Humboldt Redwoods State Park has the largest stand of old-growth redwoods on the planet. They have been spared from logging by the efforts of the Save the Redwoods League, which acquired its first grove in 1921 and has since raised millions to purchase its current 53,000 acres, 17,000 of which are old growth. Some of the trees are more than 1,000 years old and have attained heights well over 300 feet. Standing among them, craning our necks to see their crowns, surrounded by some of the oldest living things on earth, I felt humbled, inspired and ennobled. It was a profound moment of unity with the natural world.
It was a glorious spring day and Venice was doing its best to resemble Canaletto’s ideal. The sky was cloudless, the lagoon was glassy and by lunchtime the temperature had rendered all but a cotton shirt superfluous. Out on San Clemente Island, far from the tourist hordes, all was serene. We decided to have lunch on the terrace of Acquerello, directly beneath the façade of the 12th-century Church of San Clemente. Established at a table beneath a cream umbrella, we ordered a bottle of chilled Prosecco and gazed across to the skyline of San Marco. Occasionally, a gleaming, varnished motoscafo would slide past. The food was delicious, the staff were charming, the setting was sublime and for a while it seemed that we had been allowed to experience the closest that the world ever comes to perfection.
We arrived at Sacsayhuaman when it opened at 7 a.m. and wandered onto the huge grass-covered plaza, where the Inti Raymi winter solstice festival is still held every June, attended by tens of thousands of spectators. We were entirely alone. The enormous Inca fortress and ceremonial center stands at an elevation of 12,142 feet overlooking Cusco. It was built of massive, irregular blocks of andesite, some of which weigh up to 200 tons. Today the most imposing stretch of wall is nearly 30 feet tall and approximately a quarter of a mile long. The light was rich and golden as we strolled across the plaza. Without distraction or interruption, our imagination could vault the intervening centuries, and, not for the first time, we experienced an intense and familiar mixture of admiration and sadness: for the Incas’ extraordinary accomplishments and their culture’s brutal demise.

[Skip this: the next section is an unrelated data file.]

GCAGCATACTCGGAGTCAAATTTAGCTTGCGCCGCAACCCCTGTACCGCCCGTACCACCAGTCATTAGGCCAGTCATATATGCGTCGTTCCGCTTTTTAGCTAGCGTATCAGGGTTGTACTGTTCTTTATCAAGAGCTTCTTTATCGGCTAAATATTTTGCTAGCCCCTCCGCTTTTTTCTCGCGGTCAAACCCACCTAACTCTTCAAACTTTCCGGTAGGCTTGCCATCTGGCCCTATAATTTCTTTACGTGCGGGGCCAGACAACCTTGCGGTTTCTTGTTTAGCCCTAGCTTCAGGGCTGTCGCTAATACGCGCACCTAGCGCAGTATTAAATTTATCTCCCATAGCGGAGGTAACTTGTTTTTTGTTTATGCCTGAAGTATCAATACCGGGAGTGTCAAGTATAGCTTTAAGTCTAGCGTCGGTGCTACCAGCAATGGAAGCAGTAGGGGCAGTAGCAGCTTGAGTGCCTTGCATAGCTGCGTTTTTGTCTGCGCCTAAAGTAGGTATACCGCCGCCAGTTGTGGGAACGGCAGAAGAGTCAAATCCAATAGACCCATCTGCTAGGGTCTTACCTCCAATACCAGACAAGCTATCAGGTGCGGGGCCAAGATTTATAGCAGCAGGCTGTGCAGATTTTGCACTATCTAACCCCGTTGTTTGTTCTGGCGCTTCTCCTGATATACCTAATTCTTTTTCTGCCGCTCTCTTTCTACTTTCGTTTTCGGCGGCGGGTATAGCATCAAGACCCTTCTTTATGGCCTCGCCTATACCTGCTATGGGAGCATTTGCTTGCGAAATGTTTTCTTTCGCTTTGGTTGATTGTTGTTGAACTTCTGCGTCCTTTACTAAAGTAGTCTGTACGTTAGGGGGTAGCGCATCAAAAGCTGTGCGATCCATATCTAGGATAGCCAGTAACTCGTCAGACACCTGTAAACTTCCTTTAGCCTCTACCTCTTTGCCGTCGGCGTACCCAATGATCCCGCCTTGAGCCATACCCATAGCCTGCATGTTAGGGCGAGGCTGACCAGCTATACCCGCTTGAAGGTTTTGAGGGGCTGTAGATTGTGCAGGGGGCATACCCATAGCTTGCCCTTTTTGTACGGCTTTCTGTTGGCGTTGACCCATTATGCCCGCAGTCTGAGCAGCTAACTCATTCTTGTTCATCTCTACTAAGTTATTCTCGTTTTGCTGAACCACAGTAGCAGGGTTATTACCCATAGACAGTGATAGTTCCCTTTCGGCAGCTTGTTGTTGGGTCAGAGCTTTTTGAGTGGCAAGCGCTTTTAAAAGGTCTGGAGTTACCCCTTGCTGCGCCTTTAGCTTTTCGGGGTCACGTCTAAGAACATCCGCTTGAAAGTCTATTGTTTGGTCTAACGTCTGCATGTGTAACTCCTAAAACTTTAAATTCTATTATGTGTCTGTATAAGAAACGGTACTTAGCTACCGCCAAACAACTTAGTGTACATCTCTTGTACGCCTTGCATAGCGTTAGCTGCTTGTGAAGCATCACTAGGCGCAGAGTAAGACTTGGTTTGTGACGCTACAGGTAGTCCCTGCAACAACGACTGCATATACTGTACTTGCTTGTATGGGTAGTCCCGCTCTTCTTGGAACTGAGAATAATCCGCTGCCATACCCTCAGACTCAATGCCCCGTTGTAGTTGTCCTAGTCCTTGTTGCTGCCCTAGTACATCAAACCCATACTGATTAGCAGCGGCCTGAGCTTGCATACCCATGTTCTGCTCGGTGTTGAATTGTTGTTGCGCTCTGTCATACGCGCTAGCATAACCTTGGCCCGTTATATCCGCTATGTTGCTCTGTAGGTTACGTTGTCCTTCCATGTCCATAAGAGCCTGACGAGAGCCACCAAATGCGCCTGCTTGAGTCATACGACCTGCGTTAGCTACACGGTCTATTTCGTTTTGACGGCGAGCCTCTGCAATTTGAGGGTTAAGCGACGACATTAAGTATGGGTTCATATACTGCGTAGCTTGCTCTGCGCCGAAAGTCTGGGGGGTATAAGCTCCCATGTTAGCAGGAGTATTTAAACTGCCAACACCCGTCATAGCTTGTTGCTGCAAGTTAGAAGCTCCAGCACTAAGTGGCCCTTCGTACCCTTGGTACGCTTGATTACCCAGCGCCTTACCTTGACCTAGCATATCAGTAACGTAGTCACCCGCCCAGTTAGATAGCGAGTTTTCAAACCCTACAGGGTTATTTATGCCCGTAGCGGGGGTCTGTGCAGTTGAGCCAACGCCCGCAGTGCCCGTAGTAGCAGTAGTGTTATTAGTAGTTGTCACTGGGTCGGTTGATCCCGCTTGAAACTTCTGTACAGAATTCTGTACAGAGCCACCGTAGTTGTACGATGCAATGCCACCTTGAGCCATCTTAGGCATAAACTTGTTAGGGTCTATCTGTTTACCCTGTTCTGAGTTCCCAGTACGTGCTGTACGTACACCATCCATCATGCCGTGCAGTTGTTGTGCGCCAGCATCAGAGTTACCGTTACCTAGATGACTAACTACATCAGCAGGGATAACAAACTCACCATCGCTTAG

Fleeing the crowd in Manuel Tavares, the most famous wine shop in Lisbon’s historic Baixa neighborhood, we found ourselves at the nearby Garrafeira Nacional, which was much calmer and better-stocked. In the back, we noticed a wine dispenser containing several surprisingly expensive bottles. After consulting with the genial clerk who had been helping us select bottles of Port, I chose to taste the 1968 Madeira Boal D’Oliveiras, which is matured for 40 years in oak. It was a revelation, moving from richly sweet nuttiness to lively spice, tart acids and a note of salinity. What an unexpected treat, to sample such a delicious rarity. We drink fortified wines only seldom, but this Madeira reminded us of just how special they can be.